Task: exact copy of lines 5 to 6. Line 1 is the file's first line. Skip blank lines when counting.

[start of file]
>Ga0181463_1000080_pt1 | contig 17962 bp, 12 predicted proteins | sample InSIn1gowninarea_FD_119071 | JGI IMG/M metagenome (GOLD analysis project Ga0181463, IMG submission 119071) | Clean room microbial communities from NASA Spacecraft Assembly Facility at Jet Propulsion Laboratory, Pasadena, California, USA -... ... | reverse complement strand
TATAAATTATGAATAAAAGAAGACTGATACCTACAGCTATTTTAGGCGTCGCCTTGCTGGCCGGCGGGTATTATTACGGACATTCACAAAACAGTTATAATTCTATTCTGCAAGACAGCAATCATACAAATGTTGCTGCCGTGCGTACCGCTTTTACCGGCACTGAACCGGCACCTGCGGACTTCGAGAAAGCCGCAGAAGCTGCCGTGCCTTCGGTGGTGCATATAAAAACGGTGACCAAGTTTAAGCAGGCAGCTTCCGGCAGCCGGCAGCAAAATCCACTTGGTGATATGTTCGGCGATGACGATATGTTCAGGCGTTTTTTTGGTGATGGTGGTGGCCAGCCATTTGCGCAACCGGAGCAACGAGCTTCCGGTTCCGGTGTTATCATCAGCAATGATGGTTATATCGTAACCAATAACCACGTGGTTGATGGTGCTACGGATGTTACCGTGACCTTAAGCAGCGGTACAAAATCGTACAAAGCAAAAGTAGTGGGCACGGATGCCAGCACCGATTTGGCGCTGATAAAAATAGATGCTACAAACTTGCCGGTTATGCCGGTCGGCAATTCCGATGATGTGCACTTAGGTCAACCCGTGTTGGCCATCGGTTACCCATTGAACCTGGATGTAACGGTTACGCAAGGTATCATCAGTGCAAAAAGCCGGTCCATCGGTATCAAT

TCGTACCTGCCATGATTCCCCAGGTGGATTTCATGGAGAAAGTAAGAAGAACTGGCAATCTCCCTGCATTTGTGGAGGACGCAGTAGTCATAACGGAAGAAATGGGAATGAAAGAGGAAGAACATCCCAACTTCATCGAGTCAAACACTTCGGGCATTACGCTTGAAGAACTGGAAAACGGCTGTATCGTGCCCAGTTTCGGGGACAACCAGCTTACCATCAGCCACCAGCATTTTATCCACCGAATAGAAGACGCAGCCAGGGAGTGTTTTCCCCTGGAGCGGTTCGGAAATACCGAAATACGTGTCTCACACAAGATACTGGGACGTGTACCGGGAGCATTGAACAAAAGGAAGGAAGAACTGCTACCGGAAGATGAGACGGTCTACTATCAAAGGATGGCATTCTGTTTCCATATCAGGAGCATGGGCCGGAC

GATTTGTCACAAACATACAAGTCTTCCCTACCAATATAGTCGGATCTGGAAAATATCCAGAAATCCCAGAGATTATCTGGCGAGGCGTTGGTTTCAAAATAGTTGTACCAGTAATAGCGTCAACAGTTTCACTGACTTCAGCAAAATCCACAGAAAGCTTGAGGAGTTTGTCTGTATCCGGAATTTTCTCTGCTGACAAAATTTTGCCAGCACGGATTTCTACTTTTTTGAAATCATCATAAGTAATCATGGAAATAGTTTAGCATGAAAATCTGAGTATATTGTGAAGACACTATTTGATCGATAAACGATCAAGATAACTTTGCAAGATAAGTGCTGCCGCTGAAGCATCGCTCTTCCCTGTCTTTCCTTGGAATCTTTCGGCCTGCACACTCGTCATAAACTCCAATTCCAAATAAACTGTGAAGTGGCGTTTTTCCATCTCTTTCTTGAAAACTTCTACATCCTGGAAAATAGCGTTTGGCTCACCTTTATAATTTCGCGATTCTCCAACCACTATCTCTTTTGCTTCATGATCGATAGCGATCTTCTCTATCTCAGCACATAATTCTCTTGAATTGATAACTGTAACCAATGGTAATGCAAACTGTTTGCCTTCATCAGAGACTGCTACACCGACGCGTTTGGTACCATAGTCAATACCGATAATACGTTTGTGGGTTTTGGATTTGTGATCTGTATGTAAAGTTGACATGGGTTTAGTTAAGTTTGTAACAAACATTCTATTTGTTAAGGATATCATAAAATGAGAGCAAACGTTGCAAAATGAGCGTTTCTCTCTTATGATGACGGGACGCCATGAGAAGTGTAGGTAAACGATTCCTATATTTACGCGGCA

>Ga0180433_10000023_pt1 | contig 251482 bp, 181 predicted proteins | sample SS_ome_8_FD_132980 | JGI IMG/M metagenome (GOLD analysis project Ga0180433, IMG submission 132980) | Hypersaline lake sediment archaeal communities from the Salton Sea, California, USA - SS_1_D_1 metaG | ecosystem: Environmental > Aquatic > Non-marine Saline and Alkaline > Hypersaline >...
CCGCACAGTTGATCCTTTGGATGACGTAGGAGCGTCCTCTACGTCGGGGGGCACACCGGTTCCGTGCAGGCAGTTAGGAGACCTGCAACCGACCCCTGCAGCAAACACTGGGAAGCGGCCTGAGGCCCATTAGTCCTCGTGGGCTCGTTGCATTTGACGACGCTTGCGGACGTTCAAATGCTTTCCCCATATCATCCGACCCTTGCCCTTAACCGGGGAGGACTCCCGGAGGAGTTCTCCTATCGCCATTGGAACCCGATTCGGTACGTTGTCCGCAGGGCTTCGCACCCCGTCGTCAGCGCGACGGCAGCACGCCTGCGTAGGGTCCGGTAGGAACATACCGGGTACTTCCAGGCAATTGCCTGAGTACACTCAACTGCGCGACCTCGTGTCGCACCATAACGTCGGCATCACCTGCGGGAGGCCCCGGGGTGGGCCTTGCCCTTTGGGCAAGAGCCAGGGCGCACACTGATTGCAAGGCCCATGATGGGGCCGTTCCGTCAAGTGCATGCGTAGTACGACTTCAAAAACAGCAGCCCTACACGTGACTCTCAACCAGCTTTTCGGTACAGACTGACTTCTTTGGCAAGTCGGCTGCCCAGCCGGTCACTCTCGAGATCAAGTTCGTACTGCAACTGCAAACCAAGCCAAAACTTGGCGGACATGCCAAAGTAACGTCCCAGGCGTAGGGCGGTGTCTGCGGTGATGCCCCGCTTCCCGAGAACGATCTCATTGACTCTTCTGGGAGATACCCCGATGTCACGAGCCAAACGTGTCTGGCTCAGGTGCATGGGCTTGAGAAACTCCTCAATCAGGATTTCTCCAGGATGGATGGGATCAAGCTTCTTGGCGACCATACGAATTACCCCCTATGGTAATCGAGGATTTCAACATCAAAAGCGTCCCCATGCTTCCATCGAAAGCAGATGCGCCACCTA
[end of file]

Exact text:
>Ga0180433_10000023_pt1 | contig 251482 bp, 181 predicted proteins | sample SS_ome_8_FD_132980 | JGI IMG/M metagenome (GOLD analysis project Ga0180433, IMG submission 132980) | Hypersaline lake sediment archaeal communities from the Salton Sea, California, USA - SS_1_D_1 metaG | ecosystem: Environmental > Aquatic > Non-marine Saline and Alkaline > Hypersaline >...
CCGCACAGTTGATCCTTTGGATGACGTAGGAGCGTCCTCTACGTCGGGGGGCACACCGGTTCCGTGCAGGCAGTTAGGAGACCTGCAACCGACCCCTGCAGCAAACACTGGGAAGCGGCCTGAGGCCCATTAGTCCTCGTGGGCTCGTTGCATTTGACGACGCTTGCGGACGTTCAAATGCTTTCCCCATATCATCCGACCCTTGCCCTTAACCGGGGAGGACTCCCGGAGGAGTTCTCCTATCGCCATTGGAACCCGATTCGGTACGTTGTCCGCAGGGCTTCGCACCCCGTCGTCAGCGCGACGGCAGCACGCCTGCGTAGGGTCCGGTAGGAACATACCGGGTACTTCCAGGCAATTGCCTGAGTACACTCAACTGCGCGACCTCGTGTCGCACCATAACGTCGGCATCACCTGCGGGAGGCCCCGGGGTGGGCCTTGCCCTTTGGGCAAGAGCCAGGGCGCACACTGATTGCAAGGCCCATGATGGGGCCGTTCCGTCAAGTGCATGCGTAGTACGACTTCAAAAACAGCAGCCCTACACGTGACTCTCAACCAGCTTTTCGGTACAGACTGACTTCTTTGGCAAGTCGGCTGCCCAGCCGGTCACTCTCGAGATCAAGTTCGTACTGCAACTGCAAACCAAGCCAAAACTTGGCGGACATGCCAAAGTAACGTCCCAGGCGTAGGGCGGTGTCTGCGGTGATGCCCCGCTTCCCGAGAACGATCTCATTGACTCTTCTGGGAGATACCCCGATGTCACGAGCCAAACGTGTCTGGCTCAGGTGCATGGGCTTGAGAAACTCCTCAATCAGGATTTCTCCAGGATGGATGGGATCAAGCTTCTTGGCGACCATACGAATTACCCCCTATGGTAATCGAGGATTTCAACATCAAAAGCGTCCCCATGCTTCCATCGAAAGCAGATGCGCCACCTA